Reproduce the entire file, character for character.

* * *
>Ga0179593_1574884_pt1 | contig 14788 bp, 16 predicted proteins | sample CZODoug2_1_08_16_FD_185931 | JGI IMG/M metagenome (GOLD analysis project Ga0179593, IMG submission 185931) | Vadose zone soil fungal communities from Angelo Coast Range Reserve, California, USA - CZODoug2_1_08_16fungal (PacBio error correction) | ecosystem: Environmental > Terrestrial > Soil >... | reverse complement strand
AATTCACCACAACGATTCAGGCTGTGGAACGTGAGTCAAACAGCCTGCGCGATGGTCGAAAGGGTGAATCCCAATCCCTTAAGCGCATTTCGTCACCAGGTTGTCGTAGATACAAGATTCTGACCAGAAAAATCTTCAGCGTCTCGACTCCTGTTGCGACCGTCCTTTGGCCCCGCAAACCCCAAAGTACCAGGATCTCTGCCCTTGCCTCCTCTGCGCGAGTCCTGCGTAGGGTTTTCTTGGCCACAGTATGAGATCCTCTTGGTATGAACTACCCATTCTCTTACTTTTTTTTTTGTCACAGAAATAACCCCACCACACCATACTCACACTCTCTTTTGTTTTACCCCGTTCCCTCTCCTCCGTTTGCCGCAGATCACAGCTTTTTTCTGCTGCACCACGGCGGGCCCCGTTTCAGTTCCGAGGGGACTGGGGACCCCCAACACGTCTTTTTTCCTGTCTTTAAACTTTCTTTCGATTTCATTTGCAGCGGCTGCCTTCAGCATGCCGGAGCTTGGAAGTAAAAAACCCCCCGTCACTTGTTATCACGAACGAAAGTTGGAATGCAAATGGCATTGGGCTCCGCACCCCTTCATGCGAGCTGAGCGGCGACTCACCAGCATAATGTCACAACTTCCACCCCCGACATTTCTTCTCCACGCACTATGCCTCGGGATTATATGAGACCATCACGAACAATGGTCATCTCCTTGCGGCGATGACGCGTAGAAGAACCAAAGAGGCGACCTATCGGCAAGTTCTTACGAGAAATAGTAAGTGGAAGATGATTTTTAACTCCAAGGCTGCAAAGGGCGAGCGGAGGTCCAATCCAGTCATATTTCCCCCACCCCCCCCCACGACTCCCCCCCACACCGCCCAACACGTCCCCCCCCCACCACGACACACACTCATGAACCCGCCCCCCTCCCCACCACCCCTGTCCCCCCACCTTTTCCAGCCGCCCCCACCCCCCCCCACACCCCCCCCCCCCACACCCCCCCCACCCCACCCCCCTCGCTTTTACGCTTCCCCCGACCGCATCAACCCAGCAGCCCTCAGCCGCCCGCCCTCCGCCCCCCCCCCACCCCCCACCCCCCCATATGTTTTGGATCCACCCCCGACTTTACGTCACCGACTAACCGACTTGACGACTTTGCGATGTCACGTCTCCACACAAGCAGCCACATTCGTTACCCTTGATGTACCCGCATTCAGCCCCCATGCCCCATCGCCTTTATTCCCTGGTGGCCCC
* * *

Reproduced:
>Ga0179593_1574884_pt1 | contig 14788 bp, 16 predicted proteins | sample CZODoug2_1_08_16_FD_185931 | JGI IMG/M metagenome (GOLD analysis project Ga0179593, IMG submission 185931) | Vadose zone soil fungal communities from Angelo Coast Range Reserve, California, USA - CZODoug2_1_08_16fungal (PacBio error correction) | ecosystem: Environmental > Terrestrial > Soil >... | reverse complement strand
AATTCACCACAACGATTCAGGCTGTGGAACGTGAGTCAAACAGCCTGCGCGATGGTCGAAAGGGTGAATCCCAATCCCTTAAGCGCATTTCGTCACCAGGTTGTCGTAGATACAAGATTCTGACCAGAAAAATCTTCAGCGTCTCGACTCCTGTTGCGACCGTCCTTTGGCCCCGCAAACCCCAAAGTACCAGGATCTCTGCCCTTGCCTCCTCTGCGCGAGTCCTGCGTAGGGTTTTCTTGGCCACAGTATGAGATCCTCTTGGTATGAACTACCCATTCTCTTACTTTTTTTTTTGTCACAGAAATAACCCCACCACACCATACTCACACTCTCTTTTGTTTTACCCCGTTCCCTCTCCTCCGTTTGCCGCAGATCACAGCTTTTTTCTGCTGCACCACGGCGGGCCCCGTTTCAGTTCCGAGGGGACTGGGGACCCCCAACACGTCTTTTTTCCTGTCTTTAAACTTTCTTTCGATTTCATTTGCAGCGGCTGCCTTCAGCATGCCGGAGCTTGGAAGTAAAAAACCCCCCGTCACTTGTTATCACGAACGAAAGTTGGAATGCAAATGGCATTGGGCTCCGCACCCCTTCATGCGAGCTGAGCGGCGACTCACCAGCATAATGTCACAACTTCCACCCCCGACATTTCTTCTCCACGCACTATGCCTCGGGATTATATGAGACCATCACGAACAATGGTCATCTCCTTGCGGCGATGACGCGTAGAAGAACCAAAGAGGCGACCTATCGGCAAGTTCTTACGAGAAATAGTAAGTGGAAGATGATTTTTAACTCCAAGGCTGCAAAGGGCGAGCGGAGGTCCAATCCAGTCATATTTCCCCCACCCCCCCCCACGACTCCCCCCCACACCGCCCAACACGTCCCCCCCCCACCACGACACACACTCATGAACCCGCCCCCCTCCCCACCACCCCTGTCCCCCCACCTTTTCCAGCCGCCCCCACCCCCCCCCACACCCCCCCCCCCCACACCCCCCCCACCCCACCCCCCTCGCTTTTACGCTTCCCCCGACCGCATCAACCCAGCAGCCCTCAGCCGCCCGCCCTCCGCCCCCCCCCCACCCCCCACCCCCCCATATGTTTTGGATCCACCCCCGACTTTACGTCACCGACTAACCGACTTGACGACTTTGCGATGTCACGTCTCCACACAAGCAGCCACATTCGTTACCCTTGATGTACCCGCATTCAGCCCCCATGCCCCATCGCCTTTATTCCCTGGTGGCCCC